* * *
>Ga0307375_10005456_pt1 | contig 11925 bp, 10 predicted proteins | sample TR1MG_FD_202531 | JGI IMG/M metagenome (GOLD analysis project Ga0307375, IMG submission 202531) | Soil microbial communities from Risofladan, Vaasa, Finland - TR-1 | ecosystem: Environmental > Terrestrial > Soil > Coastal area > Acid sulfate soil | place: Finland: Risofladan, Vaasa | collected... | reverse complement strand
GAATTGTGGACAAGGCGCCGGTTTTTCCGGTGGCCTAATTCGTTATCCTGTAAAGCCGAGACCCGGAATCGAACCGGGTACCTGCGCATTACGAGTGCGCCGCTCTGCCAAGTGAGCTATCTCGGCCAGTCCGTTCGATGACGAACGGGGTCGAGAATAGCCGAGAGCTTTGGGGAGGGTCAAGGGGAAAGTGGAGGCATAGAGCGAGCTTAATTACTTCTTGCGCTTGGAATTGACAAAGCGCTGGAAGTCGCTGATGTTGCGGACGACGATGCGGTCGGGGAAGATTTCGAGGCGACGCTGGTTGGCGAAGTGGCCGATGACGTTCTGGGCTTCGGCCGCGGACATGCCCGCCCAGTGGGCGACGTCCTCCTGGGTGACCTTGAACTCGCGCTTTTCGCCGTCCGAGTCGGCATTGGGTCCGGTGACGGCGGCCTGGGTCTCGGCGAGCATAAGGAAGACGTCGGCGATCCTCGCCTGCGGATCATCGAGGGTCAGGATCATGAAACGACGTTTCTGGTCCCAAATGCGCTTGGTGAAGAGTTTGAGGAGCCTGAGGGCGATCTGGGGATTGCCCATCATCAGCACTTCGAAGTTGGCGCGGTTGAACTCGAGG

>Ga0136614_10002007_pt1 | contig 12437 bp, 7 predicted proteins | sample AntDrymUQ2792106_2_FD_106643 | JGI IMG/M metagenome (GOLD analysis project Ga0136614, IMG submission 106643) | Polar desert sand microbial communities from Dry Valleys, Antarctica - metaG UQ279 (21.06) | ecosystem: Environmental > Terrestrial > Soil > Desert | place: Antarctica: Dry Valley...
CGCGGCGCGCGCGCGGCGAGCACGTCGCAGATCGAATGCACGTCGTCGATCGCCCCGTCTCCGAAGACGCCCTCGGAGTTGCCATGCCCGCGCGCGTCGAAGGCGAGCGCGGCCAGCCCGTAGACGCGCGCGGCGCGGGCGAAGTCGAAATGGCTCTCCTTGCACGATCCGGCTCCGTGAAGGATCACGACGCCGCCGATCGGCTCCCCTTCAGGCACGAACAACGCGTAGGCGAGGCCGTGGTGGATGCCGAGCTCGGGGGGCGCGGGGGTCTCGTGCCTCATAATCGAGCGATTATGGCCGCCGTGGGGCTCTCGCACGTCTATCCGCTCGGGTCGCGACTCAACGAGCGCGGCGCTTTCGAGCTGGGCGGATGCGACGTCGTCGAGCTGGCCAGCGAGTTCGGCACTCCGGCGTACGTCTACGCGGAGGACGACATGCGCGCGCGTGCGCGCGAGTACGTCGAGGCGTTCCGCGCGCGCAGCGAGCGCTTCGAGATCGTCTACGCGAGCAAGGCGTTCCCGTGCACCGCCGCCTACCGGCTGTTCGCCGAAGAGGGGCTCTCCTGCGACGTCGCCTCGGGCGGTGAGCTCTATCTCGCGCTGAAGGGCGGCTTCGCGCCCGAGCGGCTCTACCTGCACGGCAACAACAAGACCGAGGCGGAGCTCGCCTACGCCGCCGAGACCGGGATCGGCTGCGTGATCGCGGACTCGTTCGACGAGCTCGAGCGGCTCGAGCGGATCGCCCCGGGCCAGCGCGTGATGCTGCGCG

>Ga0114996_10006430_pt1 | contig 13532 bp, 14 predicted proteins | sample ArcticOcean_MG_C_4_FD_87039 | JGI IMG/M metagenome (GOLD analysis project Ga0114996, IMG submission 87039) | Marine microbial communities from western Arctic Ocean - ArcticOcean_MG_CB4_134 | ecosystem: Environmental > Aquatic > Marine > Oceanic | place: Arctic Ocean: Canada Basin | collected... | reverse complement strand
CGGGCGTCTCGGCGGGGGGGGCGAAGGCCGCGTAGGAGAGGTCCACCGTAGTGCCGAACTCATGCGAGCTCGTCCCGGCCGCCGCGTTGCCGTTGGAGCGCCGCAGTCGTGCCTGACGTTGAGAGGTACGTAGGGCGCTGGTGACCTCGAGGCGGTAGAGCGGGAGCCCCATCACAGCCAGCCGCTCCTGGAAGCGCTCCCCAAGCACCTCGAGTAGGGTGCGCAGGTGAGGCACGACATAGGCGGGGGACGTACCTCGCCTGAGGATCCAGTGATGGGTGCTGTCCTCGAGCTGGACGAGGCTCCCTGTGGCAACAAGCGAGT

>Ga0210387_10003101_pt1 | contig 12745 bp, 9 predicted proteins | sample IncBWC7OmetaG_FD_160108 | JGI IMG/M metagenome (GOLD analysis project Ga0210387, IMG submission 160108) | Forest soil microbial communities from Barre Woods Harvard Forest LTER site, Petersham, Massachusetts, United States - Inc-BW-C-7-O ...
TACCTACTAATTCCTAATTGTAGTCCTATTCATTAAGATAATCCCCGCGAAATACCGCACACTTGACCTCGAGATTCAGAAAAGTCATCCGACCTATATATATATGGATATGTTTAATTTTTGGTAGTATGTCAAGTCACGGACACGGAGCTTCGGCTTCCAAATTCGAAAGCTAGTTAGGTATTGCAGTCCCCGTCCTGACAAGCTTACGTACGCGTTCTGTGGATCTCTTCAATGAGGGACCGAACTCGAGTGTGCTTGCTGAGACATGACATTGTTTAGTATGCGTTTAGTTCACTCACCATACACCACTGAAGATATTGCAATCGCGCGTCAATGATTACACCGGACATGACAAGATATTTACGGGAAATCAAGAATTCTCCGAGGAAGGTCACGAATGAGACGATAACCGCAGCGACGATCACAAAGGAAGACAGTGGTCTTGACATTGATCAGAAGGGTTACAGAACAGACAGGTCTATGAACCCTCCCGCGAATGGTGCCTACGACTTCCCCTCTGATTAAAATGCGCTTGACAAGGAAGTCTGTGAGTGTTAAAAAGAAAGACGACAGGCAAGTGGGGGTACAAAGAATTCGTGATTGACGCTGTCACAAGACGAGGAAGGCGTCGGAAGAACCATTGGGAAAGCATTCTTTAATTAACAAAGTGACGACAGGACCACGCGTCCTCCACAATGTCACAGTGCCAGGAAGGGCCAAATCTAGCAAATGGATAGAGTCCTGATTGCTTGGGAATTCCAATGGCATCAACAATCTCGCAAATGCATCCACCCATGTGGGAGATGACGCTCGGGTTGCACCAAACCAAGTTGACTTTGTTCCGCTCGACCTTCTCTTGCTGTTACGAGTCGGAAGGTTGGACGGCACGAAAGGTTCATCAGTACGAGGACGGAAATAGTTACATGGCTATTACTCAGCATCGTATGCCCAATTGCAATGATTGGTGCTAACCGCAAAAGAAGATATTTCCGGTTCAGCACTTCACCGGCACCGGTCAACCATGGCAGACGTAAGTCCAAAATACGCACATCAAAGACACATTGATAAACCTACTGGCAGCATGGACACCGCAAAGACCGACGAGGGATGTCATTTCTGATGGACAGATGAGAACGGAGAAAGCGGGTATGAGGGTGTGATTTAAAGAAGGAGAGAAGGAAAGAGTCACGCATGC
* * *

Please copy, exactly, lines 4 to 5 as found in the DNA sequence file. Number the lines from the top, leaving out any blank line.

CGCGGCGCGCGCGCGGCGAGCACGTCGCAGATCGAATGCACGTCGTCGATCGCCCCGTCTCCGAAGACGCCCTCGGAGTTGCCATGCCCGCGCGCGTCGAAGGCGAGCGCGGCCAGCCCGTAGACGCGCGCGGCGCGGGCGAAGTCGAAATGGCTCTCCTTGCACGATCCGGCTCCGTGAAGGATCACGACGCCGCCGATCGGCTCCCCTTCAGGCACGAACAACGCGTAGGCGAGGCCGTGGTGGATGCCGAGCTCGGGGGGCGCGGGGGTCTCGTGCCTCATAATCGAGCGATTATGGCCGCCGTGGGGCTCTCGCACGTCTATCCGCTCGGGTCGCGACTCAACGAGCGCGGCGCTTTCGAGCTGGGCGGATGCGACGTCGTCGAGCTGGCCAGCGAGTTCGGCACTCCGGCGTACGTCTACGCGGAGGACGACATGCGCGCGCGTGCGCGCGAGTACGTCGAGGCGTTCCGCGCGCGCAGCGAGCGCTTCGAGATCGTCTACGCGAGCAAGGCGTTCCCGTGCACCGCCGCCTACCGGCTGTTCGCCGAAGAGGGGCTCTCCTGCGACGTCGCCTCGGGCGGTGAGCTCTATCTCGCGCTGAAGGGCGGCTTCGCGCCCGAGCGGCTCTACCTGCACGGCAACAACAAGACCGAGGCGGAGCTCGCCTACGCCGCCGAGACCGGGATCGGCTGCGTGATCGCGGACTCGTTCGACGAGCTCGAGCGGCTCGAGCGGATCGCCCCGGGCCAGCGCGTGATGCTGCGCG

>Ga0114996_10006430_pt1 | contig 13532 bp, 14 predicted proteins | sample ArcticOcean_MG_C_4_FD_87039 | JGI IMG/M metagenome (GOLD analysis project Ga0114996, IMG submission 87039) | Marine microbial communities from western Arctic Ocean - ArcticOcean_MG_CB4_134 | ecosystem: Environmental > Aquatic > Marine > Oceanic | place: Arctic Ocean: Canada Basin | collected... | reverse complement strand